Monday, 22 August 2016

The gender pay gap - new evidence

This morning a new report by the Institute for Fiscal Studies on the gender pay gap is being released. It comes along some new evidence about the structural reasons for the pay gap.

The new evidence and reports make fascinating reading, not least because they attempt to identify the point at which the pay of female workers diverges from that of male workers in companies. This point appears to occur at the time of child birth when women traditionally take up child care and either drop out of employment temporarily, or work part time. Once the children reach the age of 20, women who go back to full time employment the wages of women never reach the wage levels of their male counterparts.

If this points to the need for structural changes such as providing better child care for families and/or more flexible parental leave, this is certainly not the whole story. Interestingly, even before women take up maternity leave, the wage gap to their male colleagues is already 10 percent.

Once women are working part time, their chances of progression are also significantly reduced which points to a dilemma. We know that part time workers are actually more productive compared to their full time workers, but that does not seem to translate into better pay or equal opportunities to be considered for promotion.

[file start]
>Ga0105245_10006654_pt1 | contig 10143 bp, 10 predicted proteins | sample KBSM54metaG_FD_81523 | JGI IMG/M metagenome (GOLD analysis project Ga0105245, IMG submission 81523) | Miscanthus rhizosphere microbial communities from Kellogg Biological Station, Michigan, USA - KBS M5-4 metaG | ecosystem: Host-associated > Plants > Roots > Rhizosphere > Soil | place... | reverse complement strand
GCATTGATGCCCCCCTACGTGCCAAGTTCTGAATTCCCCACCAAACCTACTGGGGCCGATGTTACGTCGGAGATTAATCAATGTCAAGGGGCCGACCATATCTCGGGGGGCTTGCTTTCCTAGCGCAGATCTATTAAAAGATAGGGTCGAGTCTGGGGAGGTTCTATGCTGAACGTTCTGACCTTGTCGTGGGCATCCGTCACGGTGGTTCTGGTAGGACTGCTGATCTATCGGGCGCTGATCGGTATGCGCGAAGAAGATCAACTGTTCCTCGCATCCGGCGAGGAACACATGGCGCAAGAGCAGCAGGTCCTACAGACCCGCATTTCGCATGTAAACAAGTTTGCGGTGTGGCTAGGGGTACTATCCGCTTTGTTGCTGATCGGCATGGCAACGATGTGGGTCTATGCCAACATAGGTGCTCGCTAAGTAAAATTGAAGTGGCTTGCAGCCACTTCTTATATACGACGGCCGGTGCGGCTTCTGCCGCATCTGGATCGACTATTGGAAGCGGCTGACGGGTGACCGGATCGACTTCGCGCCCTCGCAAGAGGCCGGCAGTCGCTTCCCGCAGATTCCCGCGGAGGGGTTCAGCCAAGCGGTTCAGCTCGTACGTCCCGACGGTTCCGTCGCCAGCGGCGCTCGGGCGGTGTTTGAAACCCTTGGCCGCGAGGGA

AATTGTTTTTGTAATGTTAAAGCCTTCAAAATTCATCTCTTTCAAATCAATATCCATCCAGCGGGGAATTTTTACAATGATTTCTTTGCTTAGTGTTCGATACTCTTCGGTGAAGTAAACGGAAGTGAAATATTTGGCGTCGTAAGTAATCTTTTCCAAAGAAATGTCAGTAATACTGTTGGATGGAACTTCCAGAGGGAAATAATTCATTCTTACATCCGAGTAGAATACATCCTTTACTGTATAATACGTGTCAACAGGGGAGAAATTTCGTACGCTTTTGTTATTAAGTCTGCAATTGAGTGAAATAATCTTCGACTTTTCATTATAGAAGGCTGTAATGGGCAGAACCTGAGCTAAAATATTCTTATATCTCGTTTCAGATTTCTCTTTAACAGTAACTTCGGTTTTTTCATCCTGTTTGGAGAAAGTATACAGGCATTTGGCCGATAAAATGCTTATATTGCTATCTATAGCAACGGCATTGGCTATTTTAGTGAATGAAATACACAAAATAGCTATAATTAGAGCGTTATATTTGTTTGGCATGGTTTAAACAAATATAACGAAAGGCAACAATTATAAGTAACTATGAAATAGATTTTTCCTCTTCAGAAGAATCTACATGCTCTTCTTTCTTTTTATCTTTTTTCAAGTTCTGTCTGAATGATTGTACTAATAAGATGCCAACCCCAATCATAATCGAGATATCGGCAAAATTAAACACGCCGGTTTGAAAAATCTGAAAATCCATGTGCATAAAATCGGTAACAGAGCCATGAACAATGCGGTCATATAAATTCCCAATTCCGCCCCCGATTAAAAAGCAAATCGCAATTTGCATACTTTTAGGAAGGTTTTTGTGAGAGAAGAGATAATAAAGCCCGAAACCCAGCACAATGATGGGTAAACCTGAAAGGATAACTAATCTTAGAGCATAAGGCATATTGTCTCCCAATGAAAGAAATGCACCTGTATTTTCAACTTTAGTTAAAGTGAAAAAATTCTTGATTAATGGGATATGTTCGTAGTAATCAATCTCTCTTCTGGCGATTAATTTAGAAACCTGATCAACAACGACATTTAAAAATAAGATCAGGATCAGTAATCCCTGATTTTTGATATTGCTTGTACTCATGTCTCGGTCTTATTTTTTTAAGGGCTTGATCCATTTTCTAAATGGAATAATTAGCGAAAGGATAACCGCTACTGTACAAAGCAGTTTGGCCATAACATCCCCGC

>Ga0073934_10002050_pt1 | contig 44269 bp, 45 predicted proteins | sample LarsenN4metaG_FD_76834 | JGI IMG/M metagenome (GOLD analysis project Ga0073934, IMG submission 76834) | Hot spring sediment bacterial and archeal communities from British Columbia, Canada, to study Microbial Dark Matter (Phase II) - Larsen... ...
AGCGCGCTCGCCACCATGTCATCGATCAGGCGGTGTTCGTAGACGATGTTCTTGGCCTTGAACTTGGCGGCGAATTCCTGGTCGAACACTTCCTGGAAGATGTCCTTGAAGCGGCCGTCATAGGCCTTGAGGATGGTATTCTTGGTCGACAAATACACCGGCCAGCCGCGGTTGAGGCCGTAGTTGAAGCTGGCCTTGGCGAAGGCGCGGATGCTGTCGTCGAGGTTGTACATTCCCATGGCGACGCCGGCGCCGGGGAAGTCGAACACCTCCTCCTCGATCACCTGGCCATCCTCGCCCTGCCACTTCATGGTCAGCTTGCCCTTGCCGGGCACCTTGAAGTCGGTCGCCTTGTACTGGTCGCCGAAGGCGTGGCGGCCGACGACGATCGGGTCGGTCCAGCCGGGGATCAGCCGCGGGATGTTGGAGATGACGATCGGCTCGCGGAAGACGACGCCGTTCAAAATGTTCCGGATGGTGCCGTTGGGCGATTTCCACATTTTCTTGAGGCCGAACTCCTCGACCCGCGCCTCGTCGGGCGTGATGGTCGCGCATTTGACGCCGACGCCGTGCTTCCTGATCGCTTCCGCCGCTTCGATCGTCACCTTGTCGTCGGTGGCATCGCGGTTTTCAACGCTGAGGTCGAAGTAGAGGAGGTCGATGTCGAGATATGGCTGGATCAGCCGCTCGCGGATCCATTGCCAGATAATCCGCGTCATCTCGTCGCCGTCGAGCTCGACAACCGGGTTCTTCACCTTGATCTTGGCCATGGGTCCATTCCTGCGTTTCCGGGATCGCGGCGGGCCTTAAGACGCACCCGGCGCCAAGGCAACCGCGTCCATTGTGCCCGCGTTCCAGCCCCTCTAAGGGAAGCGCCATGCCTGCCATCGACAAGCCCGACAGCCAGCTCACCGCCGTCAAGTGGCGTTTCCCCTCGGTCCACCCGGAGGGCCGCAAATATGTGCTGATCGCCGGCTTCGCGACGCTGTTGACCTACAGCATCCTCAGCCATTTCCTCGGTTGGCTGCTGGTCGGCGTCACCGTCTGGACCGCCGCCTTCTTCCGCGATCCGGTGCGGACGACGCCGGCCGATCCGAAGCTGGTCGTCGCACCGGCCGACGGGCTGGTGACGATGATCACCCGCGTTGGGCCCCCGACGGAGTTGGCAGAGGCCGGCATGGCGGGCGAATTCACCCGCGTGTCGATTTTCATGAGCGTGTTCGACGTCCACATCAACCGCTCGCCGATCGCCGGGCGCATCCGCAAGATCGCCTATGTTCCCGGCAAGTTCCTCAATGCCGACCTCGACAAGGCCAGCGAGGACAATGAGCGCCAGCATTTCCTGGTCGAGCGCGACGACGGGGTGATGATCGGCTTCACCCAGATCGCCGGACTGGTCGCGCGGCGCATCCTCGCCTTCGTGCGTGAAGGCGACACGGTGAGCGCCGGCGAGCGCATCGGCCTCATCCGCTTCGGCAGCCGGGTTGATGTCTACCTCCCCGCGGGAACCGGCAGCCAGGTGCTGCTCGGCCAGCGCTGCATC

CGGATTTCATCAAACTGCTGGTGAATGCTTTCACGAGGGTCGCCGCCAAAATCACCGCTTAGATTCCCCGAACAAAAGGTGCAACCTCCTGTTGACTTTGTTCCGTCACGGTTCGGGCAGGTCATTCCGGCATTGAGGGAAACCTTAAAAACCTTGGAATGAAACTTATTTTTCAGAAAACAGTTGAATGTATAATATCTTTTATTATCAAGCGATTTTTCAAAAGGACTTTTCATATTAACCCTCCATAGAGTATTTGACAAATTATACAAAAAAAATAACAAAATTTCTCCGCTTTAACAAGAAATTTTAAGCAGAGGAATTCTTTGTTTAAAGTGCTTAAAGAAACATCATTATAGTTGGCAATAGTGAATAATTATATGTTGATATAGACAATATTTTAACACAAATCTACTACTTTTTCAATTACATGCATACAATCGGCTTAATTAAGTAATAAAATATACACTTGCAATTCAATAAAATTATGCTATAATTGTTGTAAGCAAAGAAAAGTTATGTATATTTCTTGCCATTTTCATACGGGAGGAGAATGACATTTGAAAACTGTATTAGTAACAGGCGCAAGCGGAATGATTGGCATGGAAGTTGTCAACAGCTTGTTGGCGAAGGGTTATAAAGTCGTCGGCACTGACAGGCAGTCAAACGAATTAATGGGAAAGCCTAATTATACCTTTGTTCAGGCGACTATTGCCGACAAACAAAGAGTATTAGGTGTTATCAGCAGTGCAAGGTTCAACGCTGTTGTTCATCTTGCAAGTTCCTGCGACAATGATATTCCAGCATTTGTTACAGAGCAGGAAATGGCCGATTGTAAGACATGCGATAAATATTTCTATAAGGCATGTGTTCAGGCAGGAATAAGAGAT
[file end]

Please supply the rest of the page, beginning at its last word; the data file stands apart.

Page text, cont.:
If this all sounds gloomy and hard to tackle, however, it is worthwhile remembering that there is some good news too. The gender pay gap itself has reduced from about 28 percent in 1993 to 18 percent to date. Much of that is due to the increasing number of women in high paying jobs. So, whilst women's pay now increases faster than men's pay in general, the gap still exists. In addition, women in low pay jobs with no promotion opportunities do not experience any pay differential to their male colleagues in similar positions, which again illustrates the critical role of promotion and progression in generating the pay gap in the first place for higher paid workers.

It seems to me that to make progress on this issue, several things need to happen. First, the government should continue to provide additional flexibility for parental leave. The cultural shift in providing child care jointly by both parents still has not materialised, but incentivising both parents to contribute to this appears essential.

Second, the legislation to compel companies to provide transparency about salary structures amongst their work force is welcome as well. It will produce additional evidence and allow boards to take a hard look at how they perform on the issue of pay.

Last but not least, progression and promotion needs to be de-coupled from the amount of time you work, and linked to productivity, which would ensure that part time workers gain opportunities to progress as well.

Legislation is unlikely to make inroads into this problem, what is required is more a cultural shift at the work place.

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